Positive rate From Australia, joined Sep 2001, 2143 posts, RR: 1 Posted (9 years 8 months 2 weeks 4 days 17 hours ago) and read 10110 times:
I was watching an episode of Wings last night on Discovery channel and they said the Spruce Goose was the largest plane ever built. It was even bigger than the upcoming A3XX, and was the first plane to use hydraulics for flight controls. I find it amazing that something like that could be built in the 30's. It only ever flew once though due to lack of customers. Was Spruce Goose bigger than even the AN-124?
Goose From Canada, joined Aug 2003, 1840 posts, RR: 17 Reply 3, posted (9 years 8 months 2 weeks 4 days 16 hours ago) and read 10028 times:
The Spruce Goose was actually built in the 40s. Its first (and only) flight was in 1947.
By the time it flew though, it had really passed its projected use - as a sort of "airborne landing craft" to land tanks, men and material on distant shores in (presumeably) the Pacific islands. That would've been interesting to see.
Goose From Canada, joined Aug 2003, 1840 posts, RR: 17 Reply 7, posted (9 years 8 months 2 weeks 4 days 16 hours ago) and read 9917 times:
Official Designation: An-225 Mriya
NATO Code Name: Cossack
U.S. Counterparts: Lockheed C-5 Galaxy (1968) and Boeing 747 SCA (1977)
Primary Role: Massive strategic airlift (designed to transport the Soviet space shuttle, Buran)
National Origin: Ukraine
Manufacturer: Antonov Design Bureau
Wingspan: 290 feet (88.4m)
Length: 275 feet, 7 inches (84m)
Height at Tail: 59 feet, 5 inches (18.1m)
Cargo Hold Length: 142 feet (43.32m);
Width: 21 feet (6.4m);
Height: 14 feet, 4 inches (4.39m)
Engines: Six ZMKB Progress Lotarev D-18T turbofans
Thrust: 51,590 pounds (229.50kN) per engine
Cruise Speed: 497 mph (800km/h) est.
Max Speed: 528 mph (850km/h) est.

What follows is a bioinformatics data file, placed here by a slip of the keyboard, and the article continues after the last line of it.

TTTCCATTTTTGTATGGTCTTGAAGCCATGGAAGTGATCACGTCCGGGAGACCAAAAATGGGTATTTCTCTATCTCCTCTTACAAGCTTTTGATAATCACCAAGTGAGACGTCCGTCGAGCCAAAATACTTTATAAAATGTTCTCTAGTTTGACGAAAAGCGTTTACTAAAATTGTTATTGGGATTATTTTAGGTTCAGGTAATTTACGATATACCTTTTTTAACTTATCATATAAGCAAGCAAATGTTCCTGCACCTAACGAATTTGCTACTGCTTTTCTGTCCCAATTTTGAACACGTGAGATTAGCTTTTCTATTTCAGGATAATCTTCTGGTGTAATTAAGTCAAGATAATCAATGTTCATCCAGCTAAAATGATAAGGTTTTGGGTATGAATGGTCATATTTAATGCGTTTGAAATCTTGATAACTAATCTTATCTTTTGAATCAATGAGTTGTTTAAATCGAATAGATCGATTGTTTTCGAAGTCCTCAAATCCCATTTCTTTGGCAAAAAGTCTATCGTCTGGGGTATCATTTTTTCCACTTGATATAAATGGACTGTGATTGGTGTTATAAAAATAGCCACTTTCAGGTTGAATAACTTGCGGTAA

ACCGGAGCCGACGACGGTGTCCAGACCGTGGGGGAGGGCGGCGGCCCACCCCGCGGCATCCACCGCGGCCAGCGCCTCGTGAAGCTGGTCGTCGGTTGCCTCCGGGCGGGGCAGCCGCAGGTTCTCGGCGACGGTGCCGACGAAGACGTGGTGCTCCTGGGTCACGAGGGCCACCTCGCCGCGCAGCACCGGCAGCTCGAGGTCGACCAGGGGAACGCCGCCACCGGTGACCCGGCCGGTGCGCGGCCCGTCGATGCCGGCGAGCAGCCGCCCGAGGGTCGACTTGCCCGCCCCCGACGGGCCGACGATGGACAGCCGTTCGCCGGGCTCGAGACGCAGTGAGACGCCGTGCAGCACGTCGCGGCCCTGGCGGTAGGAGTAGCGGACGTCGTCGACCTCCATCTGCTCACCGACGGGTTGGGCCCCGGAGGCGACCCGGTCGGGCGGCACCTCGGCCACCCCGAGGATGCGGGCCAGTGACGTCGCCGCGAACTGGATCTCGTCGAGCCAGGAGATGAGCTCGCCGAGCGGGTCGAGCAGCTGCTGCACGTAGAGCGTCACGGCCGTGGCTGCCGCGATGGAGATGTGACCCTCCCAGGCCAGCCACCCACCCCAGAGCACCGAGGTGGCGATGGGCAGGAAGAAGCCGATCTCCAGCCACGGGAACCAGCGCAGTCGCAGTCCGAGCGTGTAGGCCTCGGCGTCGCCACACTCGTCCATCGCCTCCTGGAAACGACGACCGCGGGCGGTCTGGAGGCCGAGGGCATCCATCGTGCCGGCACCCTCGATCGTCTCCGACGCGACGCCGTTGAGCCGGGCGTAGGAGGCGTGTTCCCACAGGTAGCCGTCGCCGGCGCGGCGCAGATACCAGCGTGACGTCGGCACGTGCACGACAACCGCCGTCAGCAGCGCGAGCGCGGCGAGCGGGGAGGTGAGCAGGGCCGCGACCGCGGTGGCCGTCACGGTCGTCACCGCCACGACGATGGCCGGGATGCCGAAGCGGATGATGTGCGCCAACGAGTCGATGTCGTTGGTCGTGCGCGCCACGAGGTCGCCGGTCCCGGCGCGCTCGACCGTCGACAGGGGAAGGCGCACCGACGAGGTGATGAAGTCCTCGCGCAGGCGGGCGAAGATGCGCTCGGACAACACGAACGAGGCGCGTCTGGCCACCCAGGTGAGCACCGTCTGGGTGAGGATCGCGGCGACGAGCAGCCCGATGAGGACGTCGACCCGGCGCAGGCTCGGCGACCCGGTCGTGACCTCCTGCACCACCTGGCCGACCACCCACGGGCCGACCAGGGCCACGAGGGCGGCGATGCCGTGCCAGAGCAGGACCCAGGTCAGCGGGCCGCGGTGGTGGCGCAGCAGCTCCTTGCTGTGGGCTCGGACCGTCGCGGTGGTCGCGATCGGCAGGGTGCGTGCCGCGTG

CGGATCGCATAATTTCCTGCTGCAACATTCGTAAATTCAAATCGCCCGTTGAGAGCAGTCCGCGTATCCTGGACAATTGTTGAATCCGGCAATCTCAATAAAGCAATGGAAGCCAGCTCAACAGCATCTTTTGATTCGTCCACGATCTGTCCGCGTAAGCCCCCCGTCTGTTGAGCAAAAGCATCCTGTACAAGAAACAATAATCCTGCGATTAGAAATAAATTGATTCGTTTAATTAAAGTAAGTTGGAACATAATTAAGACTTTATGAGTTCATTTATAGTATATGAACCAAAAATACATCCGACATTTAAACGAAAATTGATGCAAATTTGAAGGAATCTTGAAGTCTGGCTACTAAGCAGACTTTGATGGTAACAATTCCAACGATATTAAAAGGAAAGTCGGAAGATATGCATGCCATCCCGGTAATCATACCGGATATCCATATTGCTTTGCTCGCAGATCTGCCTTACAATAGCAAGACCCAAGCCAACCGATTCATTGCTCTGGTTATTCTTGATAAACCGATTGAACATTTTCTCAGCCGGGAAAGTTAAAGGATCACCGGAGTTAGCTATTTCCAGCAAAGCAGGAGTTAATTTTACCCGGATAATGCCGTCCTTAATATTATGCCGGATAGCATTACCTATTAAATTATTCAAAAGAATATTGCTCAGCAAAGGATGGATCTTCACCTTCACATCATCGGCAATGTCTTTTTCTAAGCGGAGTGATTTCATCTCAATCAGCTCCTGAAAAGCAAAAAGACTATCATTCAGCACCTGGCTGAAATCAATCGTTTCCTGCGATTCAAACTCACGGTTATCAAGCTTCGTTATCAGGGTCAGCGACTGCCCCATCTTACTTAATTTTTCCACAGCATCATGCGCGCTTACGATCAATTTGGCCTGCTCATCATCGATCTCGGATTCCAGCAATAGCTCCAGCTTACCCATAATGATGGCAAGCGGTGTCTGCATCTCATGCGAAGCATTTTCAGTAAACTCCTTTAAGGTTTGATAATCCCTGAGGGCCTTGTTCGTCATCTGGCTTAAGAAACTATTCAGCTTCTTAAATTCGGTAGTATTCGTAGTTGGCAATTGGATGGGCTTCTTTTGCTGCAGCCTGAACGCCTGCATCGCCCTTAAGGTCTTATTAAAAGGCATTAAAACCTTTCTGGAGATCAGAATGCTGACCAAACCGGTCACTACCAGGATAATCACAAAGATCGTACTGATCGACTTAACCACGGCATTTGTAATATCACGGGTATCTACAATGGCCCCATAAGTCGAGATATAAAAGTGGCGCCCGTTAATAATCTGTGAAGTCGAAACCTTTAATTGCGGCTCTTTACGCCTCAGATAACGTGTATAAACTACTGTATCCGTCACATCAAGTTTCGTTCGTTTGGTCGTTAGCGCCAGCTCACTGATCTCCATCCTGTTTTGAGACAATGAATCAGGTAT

Range (w/ max payload): 2,425 nm (4,500km)
Range (w/ max fuel): 8,310 nm (15,400km)
Service Ceiling: Unknown
Operating Weight: Unknown
(internal or external) 551,150 pounds (250,000kg)
Max Takeoff Weight 1,322,750 pounds (600,000kg)
Basic Crew: Seven
Date Deployed: 1989
Total in Service: 1 aircraft
Official Designation: HK-1 (H-4) Hercules Flying Boat
Unofficial Nicknames: The Spruce Goose, Flying Lumberyard
Primary Role: Military transport
National Origin: USA
Original Contractor: Hughes Aircraft Company
Wingspan: 320 feet
Wing Area: 11,430 square feet
Length: 218 feet, 6 inches
Height at Tail: 80 feet
Tailspan: 113 feet, 6 inches
Height of Fuselage: 30 feet, 6 inches
Width of Fuselage: 24 feet, 5 inches
Volume of Cargo Hold: 165,000 cubic feet
Engines: Eight Pratt & Whitney R-4360 Wasp Major radials (largest radial reciprocating engines ever built)
Horsepower: 3,000 shp each
Propellers: Eight four-bladed Hamilton Standards with a diameter of 17 feet, 2 inches (the four inboard propellers have reverse pitch capability)
Cruise Speed: (est.) 175 mph
Max Speed: (est.) 218 mph
Range (est.): 3,000 miles (flew one mile during first and only flight)
Service Ceiling (est.): 20,900 feet
Gross Weight: 400,000 pounds
Max Payload: 130,000 pounds
Total Cost: $40 million
First Flight: 2 November 1947
Total Produced: One aircraft
JMChladek From United States of America, joined Aug 2003, 331 posts, RR: 0 Reply 12, posted (9 years 8 months 2 weeks 4 days 8 hours ago) and read 9676 times:
The plane didn't lift higher then 70 feet because Hughes was essentially taking it on a high speed taxi test. So he didn't announce that he was going to do it and the plane wasn't really set up for a true test flight. Hughes was a bit eccentric, but in this case it seems to be a matter of proving his point that it would fly in such a way that if anyone from the FAA asked him that he planned to fly it deliberately, he could cover his butt and say no, that the plane got airborne during the taxi test is all.